mint_app
If you need an easy-to-use tool for tracking your spending and keeping tabs on your budget, Mint.com is an excellent choice (among many other finance app alternatives). Instead of visiting multiple sites to check your bank account or credit card balances, you can view everything at once using this free app.

With so many security breaches making the news, banks are stepping up their efforts to make debit and credit cards more secure but it remains to seen if it’ll be enough to stop hackers in their tracks. If you use Mint to manage your finances, you may be wondering whether your information is at risk of falling into the wrong hands. To help put your fears to rest, we got the inside scoop on how safe Mint.com really is.

How Mint Works

Mint is a great tool to use if you’re looking at ways to improve your financial management. How it works is you sign up for a free account and then link your bank and credit card accounts by entering your login credentials when prompted to do so.

This is the part that gives many pause and we’ll get into more details about it below. But first, a quick discussion about how this tool works and what it can do for you.

After you’ve linked your accounts, you can use Mint to track your budget, creating savings goals, and get alerts on your spending. You can even participate in billpay to manage your monthly bills on Mint as well. Mint has a website and a phone app, which means you can manage your money at home or on the go. For someone who wants to stay plugged into their finances and goals with little daily effort, this tool is a great find.

And if you’re a cash budgeter? Mint can still help you. Every time you make a purchase, such as for a latte, you can stand in line waiting and plug the purchase into Mint manually before your latte is even handed to you. This makes it easy to track your spending no matter what type of budgeter you are.

Finally, Mint offers a chance to plug in spending before you do it so you can see how it will work with your overall financial plan. And, keeping you on the ball all the time, you can sign up for account alerts to find out if you’re nearing budget limits or getting low on your account balances.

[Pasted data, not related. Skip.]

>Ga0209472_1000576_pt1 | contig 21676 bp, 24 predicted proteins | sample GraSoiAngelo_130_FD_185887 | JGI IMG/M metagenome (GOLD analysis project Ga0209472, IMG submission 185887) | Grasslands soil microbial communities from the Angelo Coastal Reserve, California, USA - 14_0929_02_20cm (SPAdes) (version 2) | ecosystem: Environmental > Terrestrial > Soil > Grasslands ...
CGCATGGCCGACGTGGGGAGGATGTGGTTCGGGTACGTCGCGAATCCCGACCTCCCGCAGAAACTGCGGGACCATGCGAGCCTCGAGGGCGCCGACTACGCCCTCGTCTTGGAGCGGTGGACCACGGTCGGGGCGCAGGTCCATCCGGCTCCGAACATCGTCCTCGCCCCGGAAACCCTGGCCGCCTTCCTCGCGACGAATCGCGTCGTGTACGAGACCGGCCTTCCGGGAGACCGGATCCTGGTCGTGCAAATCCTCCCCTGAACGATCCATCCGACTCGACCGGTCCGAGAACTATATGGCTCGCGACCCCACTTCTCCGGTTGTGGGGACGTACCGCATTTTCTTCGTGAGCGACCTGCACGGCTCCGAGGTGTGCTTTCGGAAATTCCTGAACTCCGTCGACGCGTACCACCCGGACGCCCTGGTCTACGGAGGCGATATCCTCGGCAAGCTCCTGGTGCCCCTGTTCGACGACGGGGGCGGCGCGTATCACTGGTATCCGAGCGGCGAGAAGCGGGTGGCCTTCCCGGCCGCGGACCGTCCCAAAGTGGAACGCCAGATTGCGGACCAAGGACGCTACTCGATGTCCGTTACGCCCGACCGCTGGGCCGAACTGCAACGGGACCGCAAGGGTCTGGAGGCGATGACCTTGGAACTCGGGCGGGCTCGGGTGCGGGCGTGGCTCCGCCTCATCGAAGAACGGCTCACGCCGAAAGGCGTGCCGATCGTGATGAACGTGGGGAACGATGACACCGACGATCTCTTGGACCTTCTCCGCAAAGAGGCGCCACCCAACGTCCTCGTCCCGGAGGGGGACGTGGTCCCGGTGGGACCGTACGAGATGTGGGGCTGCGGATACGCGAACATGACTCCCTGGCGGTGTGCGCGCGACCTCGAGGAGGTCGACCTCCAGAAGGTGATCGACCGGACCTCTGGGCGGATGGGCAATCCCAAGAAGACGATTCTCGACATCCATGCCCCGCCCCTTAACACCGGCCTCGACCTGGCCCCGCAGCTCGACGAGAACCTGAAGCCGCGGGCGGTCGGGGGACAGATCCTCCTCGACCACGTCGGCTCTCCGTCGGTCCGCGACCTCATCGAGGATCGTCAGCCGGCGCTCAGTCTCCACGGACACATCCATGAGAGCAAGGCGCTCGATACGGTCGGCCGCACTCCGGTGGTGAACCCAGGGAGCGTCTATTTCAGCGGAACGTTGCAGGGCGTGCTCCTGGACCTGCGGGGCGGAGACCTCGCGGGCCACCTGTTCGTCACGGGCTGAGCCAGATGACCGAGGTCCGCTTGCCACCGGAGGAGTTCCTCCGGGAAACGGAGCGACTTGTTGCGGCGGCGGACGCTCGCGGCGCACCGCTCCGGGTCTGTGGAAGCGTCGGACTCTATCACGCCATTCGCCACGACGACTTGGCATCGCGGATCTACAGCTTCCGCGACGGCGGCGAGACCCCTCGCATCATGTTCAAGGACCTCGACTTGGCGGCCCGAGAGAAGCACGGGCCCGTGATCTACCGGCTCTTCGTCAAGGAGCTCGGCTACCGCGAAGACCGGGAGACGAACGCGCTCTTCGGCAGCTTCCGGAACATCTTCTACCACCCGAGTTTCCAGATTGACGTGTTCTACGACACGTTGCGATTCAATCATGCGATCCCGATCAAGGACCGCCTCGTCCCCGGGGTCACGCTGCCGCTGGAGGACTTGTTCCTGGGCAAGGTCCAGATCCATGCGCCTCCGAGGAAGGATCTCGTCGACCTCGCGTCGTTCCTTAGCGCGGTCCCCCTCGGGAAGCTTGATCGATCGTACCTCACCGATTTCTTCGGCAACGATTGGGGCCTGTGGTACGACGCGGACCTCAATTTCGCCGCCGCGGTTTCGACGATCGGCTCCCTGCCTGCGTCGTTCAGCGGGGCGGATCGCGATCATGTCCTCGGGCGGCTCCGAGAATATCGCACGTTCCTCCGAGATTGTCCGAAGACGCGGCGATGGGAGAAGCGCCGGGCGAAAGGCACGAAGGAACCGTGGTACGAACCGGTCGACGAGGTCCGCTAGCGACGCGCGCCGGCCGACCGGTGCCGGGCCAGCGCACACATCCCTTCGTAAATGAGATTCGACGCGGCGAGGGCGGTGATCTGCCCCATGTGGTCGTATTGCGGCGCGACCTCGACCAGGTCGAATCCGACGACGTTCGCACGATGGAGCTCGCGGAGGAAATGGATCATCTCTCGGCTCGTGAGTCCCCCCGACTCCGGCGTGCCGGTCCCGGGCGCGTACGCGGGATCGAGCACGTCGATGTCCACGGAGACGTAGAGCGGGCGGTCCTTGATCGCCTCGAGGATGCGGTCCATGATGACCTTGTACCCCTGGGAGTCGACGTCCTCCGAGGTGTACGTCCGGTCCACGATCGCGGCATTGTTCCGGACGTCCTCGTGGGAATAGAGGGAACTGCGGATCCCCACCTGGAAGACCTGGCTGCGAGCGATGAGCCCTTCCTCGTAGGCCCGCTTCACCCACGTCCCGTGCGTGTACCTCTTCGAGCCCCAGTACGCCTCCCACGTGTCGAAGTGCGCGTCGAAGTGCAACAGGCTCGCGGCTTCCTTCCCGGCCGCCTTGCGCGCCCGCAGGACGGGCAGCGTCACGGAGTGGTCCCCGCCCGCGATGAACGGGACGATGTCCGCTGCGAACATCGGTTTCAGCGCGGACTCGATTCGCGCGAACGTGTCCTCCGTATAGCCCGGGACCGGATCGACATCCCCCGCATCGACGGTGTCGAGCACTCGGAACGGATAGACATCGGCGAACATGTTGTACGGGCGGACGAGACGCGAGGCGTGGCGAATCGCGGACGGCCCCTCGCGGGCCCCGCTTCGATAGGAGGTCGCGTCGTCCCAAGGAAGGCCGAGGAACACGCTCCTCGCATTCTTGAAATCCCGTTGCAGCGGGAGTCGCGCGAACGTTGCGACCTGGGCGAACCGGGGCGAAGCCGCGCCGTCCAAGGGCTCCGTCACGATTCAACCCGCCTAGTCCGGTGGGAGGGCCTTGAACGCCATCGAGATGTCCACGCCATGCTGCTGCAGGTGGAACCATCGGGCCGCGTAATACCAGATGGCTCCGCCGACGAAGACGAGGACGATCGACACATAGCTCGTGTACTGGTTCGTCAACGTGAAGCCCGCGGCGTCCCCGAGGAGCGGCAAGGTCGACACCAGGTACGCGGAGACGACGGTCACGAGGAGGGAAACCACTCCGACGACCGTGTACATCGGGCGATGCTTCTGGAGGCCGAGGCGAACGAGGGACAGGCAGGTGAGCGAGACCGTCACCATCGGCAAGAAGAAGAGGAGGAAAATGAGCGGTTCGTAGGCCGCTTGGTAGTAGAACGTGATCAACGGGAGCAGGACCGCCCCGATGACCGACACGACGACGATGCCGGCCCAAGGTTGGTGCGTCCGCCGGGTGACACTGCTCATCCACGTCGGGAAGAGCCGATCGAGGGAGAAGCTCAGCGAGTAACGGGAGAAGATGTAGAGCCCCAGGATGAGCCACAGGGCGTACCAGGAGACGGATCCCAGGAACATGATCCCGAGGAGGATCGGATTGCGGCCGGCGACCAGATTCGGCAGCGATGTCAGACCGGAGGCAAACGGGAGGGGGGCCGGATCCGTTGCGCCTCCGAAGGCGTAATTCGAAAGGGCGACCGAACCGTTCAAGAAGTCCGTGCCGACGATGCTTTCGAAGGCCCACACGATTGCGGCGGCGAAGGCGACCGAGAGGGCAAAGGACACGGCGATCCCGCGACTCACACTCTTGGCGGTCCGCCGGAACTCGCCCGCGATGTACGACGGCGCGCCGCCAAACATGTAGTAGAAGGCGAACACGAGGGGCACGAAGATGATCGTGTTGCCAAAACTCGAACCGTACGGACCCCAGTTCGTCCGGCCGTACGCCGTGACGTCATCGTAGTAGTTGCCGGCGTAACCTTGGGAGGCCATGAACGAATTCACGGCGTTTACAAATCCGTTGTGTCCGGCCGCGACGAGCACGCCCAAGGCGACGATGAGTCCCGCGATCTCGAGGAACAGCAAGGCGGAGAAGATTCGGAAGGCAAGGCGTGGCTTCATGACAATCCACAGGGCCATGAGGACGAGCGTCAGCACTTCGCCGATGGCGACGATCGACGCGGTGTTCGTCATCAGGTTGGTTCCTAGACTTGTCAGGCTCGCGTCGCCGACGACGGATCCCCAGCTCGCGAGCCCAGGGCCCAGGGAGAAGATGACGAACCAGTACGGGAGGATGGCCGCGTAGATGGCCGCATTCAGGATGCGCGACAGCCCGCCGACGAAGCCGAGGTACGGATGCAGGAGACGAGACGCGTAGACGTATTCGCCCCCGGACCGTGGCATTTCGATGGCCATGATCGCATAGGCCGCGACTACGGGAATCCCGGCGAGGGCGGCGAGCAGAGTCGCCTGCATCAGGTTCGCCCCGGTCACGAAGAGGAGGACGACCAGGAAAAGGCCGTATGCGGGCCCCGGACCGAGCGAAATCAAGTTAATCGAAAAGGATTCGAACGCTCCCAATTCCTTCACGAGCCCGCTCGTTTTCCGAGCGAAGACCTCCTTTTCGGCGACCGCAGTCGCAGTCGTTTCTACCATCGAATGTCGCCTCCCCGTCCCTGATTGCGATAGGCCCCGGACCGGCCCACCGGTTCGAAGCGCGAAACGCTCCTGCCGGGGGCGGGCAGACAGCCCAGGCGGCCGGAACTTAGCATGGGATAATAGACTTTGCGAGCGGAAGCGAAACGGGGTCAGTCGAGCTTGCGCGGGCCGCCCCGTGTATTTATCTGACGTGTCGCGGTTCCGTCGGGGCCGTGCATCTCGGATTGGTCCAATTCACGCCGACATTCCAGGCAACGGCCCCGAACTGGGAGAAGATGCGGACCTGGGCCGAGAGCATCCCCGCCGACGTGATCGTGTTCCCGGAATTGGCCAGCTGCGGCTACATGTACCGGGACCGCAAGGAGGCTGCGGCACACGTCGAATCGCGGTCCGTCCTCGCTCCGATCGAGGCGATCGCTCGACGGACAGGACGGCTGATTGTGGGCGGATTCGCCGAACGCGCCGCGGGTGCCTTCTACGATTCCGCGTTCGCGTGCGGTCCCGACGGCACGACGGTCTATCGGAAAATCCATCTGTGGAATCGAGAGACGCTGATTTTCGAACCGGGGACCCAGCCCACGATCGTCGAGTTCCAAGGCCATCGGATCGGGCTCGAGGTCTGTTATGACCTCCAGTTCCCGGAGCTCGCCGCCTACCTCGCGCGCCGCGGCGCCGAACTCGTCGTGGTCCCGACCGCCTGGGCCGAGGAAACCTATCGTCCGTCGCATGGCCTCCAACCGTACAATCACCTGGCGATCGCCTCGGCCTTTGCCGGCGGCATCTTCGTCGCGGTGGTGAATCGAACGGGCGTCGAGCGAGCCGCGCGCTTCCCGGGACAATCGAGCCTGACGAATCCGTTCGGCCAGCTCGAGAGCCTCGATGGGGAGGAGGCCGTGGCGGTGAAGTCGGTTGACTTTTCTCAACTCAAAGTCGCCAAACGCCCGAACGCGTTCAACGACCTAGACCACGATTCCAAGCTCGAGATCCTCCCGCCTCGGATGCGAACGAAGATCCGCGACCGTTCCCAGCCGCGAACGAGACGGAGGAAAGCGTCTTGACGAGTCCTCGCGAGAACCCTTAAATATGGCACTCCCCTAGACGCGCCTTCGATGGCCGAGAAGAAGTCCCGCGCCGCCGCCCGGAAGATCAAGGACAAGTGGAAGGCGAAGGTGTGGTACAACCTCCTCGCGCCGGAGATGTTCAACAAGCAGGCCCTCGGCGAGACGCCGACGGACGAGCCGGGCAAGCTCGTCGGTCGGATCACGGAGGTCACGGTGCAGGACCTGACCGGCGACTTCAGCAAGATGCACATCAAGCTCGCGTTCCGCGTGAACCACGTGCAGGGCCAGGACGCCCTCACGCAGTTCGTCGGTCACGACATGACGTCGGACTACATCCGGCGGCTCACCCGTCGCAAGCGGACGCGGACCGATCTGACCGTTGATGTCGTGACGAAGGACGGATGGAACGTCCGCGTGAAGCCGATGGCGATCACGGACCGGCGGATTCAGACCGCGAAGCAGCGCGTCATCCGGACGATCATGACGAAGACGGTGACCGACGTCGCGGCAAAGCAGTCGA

All in all, Mint is like a financial coach in your pocket. Now, to understand if using the product is safe for your financial accounts.

How Mint Protects Your Information

Mint was created with your financial prosperity in mind. As such, it doesn’t take your security lightly. Mint comes with a number of security features that it touts as being on par with what your bank already offers. Specifically, it relies on things like 128-bit SSL encryption and monitoring through third-party sites like TRUSTe and VeriSign. Once you’ve synced up your accounts using your bank’s login information, you can create a unique PIN to sign into your Mint account.

Additionally, the information you use to sign in to Mint is stored in a separate database with its own hardware and software encryption. If something happens and your phone is lost or stolen, you can delete your account from another computer or mobile device remotely. Mint also monitors user accounts remotely for unusual spending activity. That means, if something pops up that you didn’t authorize, you’ll receive an alert immediately. The sooner you know about things like this, the faster you can take care of them and get your accounts back in good standing.

What Details Could Hackers Actually Get their Hands On?

The reason people like Mint is because it allows you to see all of your financial details in one place. When you create an account, you’re able to link all of your bank accounts, credit cards, and investment accounts. This linking enables Mint to update your transactions automatically. The catch is that you have to provide the username and password you use for each one, which can certainly make you feel jittery if you’re worried about a security breach.

Mint is designed to be a read-only service, which means you can’t transfer money back and forth between accounts. If someone were to get their hands on your Mint login, all they’d be able to do is view your balances and transactions. Your full account numbers aren’t displayed, nor are your bank account or credit card usernames and passwords. The only thing that would be visible would be your email address.